Letter From the Editors
It was business as usual at the Kremlin last week. Putin gave a speech to Russian entrepreneurs, had phone conversations with foreign leaders (from “friendly” countries, of course) and generally went about his normal routine. The only unscripted event came on Friday, when the International Criminal Court issued an arrest warrant against Putin and his children’s rights commissioner. The two are wanted for “the war crime of unlawful deportation of population,” including children. According to Aleksei Fenenko, the warrant is intended to put pressure on the Russian government, restrict the movements of the Russian elites, and, more fundamentally, make sure the Kremlin knows who’s boss. Its ultimate goal, Fenenko argues, is to boot Russia from the UN Security Council, an objective the Americans have “dreamed” of for years. Meduza sources close to the Kremlin say that Putin’s restricted ability to travel would deal a blow to “domestic propaganda” and its efforts to present Putin as a “defender***against colonial oppression.” Meduza’s sources also believe that The Hague may issue warrants against more Russian officials in the future, but that this won’t have much of an effect on them since “civil servants don’t travel abroad [during wartime] anyway.”
So then what to make of Putin’s trip to the Crimea and Mariupol the very day after the warrant was issued? Many argue that Putin’s double was actually the one to make the trip, but Republic.ru’s Aleksandr Zhelenin presents compelling reasons why Putin would have made the trip himself. First, he says, Putin’s “ego was undoubtedly hurt” after Zelensky paid a courageous visit to Bakhmut. Because of this, Putin “urgently needed to respond to his Ukrainian counterpart’s dashing trips to the front with an equally cool PR campaign.” And, second, Putin has always been something of an adventurer who loves taking the occasional risk. Take, for example, his hang-gliding with Siberian cranes or his descent to the bottom of the Gulf of Finland in a bathyscaphe. Calling Putin an “expansionist” dictator “willing to risk changing existing international rules by brute force,” Zhelenin says that Putin is using his war against Ukraine and the West in a last-ditch effort to obtain promises of financial and military support from China during Xi Jinping’s visit to Moscow.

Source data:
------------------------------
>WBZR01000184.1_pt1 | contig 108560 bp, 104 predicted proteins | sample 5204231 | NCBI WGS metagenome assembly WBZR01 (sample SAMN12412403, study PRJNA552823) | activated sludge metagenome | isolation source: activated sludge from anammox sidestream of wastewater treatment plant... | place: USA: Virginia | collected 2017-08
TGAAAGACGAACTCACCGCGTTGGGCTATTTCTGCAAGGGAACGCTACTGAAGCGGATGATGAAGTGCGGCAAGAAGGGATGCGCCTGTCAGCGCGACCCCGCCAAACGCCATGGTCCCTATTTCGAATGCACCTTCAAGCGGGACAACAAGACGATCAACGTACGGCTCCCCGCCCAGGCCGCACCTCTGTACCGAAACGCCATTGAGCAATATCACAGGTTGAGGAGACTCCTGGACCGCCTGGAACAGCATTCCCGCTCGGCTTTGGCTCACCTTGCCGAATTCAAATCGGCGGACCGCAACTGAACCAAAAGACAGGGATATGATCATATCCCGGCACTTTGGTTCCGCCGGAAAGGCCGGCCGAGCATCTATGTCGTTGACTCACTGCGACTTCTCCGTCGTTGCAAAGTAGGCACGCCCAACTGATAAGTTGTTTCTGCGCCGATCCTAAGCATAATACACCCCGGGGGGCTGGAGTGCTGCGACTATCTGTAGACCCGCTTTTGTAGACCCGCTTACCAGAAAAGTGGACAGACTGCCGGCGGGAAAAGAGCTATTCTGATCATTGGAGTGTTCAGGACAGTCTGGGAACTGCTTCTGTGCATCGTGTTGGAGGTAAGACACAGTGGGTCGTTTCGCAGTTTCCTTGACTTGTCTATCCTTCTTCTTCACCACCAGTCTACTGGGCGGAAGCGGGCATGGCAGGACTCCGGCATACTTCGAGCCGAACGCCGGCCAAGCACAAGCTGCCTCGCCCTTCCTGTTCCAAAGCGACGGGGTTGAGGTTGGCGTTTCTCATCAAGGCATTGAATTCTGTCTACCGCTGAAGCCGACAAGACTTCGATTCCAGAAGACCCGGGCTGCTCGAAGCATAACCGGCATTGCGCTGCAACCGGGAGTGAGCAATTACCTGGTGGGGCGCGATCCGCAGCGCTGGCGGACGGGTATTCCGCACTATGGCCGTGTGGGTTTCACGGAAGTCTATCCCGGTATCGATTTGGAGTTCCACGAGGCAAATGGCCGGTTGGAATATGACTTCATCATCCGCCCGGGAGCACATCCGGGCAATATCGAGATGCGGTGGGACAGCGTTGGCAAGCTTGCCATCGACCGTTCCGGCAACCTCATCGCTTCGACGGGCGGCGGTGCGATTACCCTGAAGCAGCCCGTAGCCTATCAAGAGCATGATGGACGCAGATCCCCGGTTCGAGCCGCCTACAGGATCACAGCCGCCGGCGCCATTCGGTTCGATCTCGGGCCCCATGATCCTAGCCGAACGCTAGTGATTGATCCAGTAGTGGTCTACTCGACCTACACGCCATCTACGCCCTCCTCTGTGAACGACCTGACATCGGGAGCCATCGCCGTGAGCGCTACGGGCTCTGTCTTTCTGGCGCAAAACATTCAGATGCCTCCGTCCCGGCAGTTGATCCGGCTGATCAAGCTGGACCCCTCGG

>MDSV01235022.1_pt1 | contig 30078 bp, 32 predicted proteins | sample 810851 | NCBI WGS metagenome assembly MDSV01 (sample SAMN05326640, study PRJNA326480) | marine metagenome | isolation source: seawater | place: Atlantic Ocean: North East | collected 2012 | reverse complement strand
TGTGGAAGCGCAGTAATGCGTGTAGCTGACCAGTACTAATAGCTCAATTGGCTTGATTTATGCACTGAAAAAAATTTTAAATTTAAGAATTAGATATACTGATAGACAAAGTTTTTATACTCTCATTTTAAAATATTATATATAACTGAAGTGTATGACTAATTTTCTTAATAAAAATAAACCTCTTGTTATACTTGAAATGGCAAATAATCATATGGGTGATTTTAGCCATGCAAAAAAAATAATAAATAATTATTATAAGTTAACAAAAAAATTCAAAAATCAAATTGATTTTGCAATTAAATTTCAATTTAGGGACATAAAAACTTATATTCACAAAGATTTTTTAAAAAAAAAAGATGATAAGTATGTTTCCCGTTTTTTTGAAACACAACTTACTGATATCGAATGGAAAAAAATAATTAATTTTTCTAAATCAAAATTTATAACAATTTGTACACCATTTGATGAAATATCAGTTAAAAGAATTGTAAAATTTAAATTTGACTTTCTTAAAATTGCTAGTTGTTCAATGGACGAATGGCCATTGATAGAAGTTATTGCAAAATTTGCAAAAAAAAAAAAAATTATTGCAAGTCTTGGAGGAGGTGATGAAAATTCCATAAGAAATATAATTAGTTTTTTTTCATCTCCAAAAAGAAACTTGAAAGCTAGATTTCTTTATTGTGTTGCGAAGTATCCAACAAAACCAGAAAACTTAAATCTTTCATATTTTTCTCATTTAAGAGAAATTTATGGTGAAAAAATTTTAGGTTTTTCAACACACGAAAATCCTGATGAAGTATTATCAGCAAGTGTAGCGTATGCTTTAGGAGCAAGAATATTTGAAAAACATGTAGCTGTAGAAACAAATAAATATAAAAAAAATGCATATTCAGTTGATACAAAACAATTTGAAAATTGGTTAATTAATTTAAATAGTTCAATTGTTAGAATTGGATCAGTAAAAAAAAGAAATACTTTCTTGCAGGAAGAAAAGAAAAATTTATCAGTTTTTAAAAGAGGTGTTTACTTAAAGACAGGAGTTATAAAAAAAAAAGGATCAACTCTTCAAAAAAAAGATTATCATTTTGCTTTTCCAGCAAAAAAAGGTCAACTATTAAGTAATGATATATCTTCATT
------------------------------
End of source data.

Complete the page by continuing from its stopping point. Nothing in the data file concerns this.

Indeed, China’s proposed peace plan for Ukraine was the subject of intense scrutiny during Xi’s visit. However, as Aleksei Maslov argues, it’s “too soon to speak about the formation of a Russia-China geopolitical axis. Here everything depends on the success of Beijing’s and Moscow’s efforts to settle the situation in Ukraine. All that we’re seeing now are plans, very productive plans, but nonetheless just plans.” And with US Secretary of State Antony Blinken making it clear that the US will not get behind China’s peacekeeping efforts unless they are focused on Russia’s withdrawal of its troops from Ukraine, it seems unlikely that China will opt for exchanging its trade turnover with the US and the EU – valued at $1 trillion – for what Zhelenin describes as “the highly questionable benefits of a strategic alliance with Russia.”
So what did come out of the summit? Aside from innocuous blanket statements about multipolarity and the “three no’s” (no alliance, no confrontation, no targeting), there did seem to be some progress on strengthening ties between the two countries, with promises to increase trade by a modest $10 billion and to expand cooperation on energy and transportation initiatives.
But what does any of this mean to the average Russian just trying to get by? As NG reports, a new poll by NAFI shows that ordinary Russian citizens are most concerned about the yawning gap between rich and poor in terms of access to education, transportation, housing and, in particular, health care. Perhaps it is Putin’s failure to focus on the everyday problems of his citizens, and not the arrest warrant from The Hague, that will ultimately cause his downfall.